China’s Foreign Ministry said on Tuesday it hoped the “malicious hype” over the whereabouts and well-being of tennis star Peng Shuai would stop, and that her case would not be politicized.
In its first reaction to the case, the ministry’s spokesperson, Zhao Lijian, said “some people” should stop the “malicious hype” and “politicization” of tennis star Ping’s case, as global scrutiny continues to be led by foreign governments and sports and rights organizations to ask questions about her safety.
The whereabouts of Peng, the former world number one in doubles and one of China’s most prominent tennis icons, has been of international concern since November 2 when she posted a message on social media alleging that former Chinese Vice Premier Zhang Gaoli had sexually assaulted her. . Peng’s post was immediately deleted and her presence removed from the tightly censored Chinese Internet.
The Chinese Foreign Ministry has so far refused to comment on the case, saying it is not a diplomatic issue.
Zhao responded on Tuesday for the first time, dismissing international concern about Ping’s whereabouts as propaganda and politics.
“I think everyone saw her attending some public events recently as well as the video call with IOC President (Thomas) Bach,” Zhao said at the ministry’s regular briefing on Tuesday.
When asked if the tennis player’s case will negatively affect China’s image, Zhao said, “I think some people should stop making malicious hype and not politicize this issue.”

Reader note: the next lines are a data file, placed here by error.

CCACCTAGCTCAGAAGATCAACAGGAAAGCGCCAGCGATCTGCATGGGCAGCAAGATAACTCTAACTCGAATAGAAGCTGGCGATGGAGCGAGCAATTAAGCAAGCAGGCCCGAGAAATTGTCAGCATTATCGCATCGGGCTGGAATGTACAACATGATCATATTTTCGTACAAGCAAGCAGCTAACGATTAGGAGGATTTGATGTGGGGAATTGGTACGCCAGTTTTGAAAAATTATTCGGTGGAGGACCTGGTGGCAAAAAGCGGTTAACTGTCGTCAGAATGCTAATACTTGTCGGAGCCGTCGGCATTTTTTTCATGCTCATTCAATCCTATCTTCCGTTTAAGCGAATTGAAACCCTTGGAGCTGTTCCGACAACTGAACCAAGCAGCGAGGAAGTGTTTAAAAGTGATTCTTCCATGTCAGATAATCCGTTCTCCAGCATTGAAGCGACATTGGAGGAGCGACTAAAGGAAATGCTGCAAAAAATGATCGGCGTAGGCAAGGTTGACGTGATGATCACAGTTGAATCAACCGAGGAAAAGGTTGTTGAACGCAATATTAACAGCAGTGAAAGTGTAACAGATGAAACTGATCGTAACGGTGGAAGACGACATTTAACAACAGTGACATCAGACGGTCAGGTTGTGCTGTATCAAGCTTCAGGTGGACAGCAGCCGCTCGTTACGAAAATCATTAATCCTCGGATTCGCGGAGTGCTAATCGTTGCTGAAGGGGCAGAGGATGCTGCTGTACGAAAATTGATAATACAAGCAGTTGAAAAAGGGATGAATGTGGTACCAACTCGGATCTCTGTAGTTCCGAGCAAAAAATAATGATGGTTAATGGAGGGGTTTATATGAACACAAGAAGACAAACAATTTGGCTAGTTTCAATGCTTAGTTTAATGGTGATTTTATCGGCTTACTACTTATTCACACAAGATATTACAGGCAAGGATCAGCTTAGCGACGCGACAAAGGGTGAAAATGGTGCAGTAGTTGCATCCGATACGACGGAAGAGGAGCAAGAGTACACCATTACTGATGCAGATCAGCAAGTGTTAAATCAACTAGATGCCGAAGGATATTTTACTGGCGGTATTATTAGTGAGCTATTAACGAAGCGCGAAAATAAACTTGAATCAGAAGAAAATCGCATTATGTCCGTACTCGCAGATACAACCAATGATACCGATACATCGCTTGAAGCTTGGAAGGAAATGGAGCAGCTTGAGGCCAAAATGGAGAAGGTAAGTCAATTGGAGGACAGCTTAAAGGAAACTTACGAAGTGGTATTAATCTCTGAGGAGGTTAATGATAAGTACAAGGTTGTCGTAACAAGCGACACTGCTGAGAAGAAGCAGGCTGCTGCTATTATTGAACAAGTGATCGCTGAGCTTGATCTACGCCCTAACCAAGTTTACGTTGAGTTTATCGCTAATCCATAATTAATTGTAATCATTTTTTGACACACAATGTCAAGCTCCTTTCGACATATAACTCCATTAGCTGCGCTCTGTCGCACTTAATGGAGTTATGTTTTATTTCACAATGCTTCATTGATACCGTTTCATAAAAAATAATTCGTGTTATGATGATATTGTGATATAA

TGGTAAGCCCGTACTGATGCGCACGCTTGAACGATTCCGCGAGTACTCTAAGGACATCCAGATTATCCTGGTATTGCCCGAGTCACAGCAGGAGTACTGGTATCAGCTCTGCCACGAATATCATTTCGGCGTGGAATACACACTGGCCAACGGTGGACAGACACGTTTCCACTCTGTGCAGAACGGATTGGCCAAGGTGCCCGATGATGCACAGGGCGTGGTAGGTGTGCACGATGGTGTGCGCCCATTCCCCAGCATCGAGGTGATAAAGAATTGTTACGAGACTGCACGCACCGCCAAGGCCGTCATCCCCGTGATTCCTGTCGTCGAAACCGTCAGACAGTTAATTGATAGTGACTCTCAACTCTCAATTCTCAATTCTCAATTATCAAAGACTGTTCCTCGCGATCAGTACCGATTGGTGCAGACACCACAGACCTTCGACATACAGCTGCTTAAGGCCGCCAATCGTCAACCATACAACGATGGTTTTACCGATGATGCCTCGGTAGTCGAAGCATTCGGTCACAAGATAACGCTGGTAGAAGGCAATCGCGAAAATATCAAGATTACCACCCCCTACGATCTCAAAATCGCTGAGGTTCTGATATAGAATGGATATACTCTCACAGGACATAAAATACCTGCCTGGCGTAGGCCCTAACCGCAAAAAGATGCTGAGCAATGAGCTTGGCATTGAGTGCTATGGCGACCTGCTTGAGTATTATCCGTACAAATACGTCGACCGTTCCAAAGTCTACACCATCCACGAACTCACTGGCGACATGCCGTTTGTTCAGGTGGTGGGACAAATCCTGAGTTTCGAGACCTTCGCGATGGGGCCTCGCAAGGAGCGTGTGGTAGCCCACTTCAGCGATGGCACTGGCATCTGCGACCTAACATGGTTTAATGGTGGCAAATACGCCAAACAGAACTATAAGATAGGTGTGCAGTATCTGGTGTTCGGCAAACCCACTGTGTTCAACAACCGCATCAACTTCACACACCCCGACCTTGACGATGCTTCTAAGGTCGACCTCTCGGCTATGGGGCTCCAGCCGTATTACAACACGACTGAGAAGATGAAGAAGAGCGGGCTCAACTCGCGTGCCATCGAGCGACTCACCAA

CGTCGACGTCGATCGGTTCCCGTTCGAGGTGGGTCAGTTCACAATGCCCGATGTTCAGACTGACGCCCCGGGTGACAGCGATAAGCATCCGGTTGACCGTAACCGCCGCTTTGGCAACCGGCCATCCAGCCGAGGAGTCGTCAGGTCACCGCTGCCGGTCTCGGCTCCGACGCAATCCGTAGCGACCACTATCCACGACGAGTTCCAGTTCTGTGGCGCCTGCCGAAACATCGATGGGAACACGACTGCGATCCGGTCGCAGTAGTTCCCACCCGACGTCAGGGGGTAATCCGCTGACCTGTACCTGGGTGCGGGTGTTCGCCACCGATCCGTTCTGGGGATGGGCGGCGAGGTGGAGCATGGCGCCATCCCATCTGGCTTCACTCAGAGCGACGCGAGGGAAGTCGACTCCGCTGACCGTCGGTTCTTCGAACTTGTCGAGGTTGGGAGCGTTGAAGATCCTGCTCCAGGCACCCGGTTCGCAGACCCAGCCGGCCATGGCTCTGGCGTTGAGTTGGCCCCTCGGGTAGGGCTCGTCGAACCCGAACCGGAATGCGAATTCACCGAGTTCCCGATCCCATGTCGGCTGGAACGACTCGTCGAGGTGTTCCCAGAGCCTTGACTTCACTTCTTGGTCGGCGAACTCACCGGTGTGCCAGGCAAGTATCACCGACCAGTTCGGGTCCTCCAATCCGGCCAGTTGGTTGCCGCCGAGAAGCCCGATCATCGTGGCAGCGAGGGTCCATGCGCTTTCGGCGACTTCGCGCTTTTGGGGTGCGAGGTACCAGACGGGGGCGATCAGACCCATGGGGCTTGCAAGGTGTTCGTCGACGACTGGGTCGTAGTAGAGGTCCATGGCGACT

Earlier this week, IOC President Thomas Bach spoke with Peng via video call, her first direct contact with sports officials outside China since November 2.
The Women’s Tennis Association (WTA) and Amnesty International said the call did not ease concerns about Bing’s safety.
“This video does not alter our call for a full, fair and transparent investigation, without censorship, into her sexual assault allegations, an issue that raised our initial concern,” the WTA said.
“The International Olympic Committee enters dangerous waters. “They should be very careful not to get involved in any whitewashing of potential human rights violations,” said Alkan Akkad, a researcher at Amnesty International in China.
“In the past, we have seen various similar cases where people had no choice but to say what they were told,” he said.
“The Chinese government has a track record, especially the state-run media, of fabricating statements or having people give forced and sometimes televised testimonies soon after people are missing,” Al-Akkad said.
On Sunday, Chinese state media published a video and photos of Ping at a youth tournament in Beijing.
The video was posted by Hu Shijin, editor-in-chief of the state newspaper Global Times, who said on Twitter that the video was filmed on Sunday.
Ping was seen standing beside the court, waving and signing large commemorative tennis balls for the children.
“While seeing her is positive, it remains unclear whether she is free and able to make decisions and take action on her own, without coercion or outside interference,” WTA president Steve Simon said in response to the footage.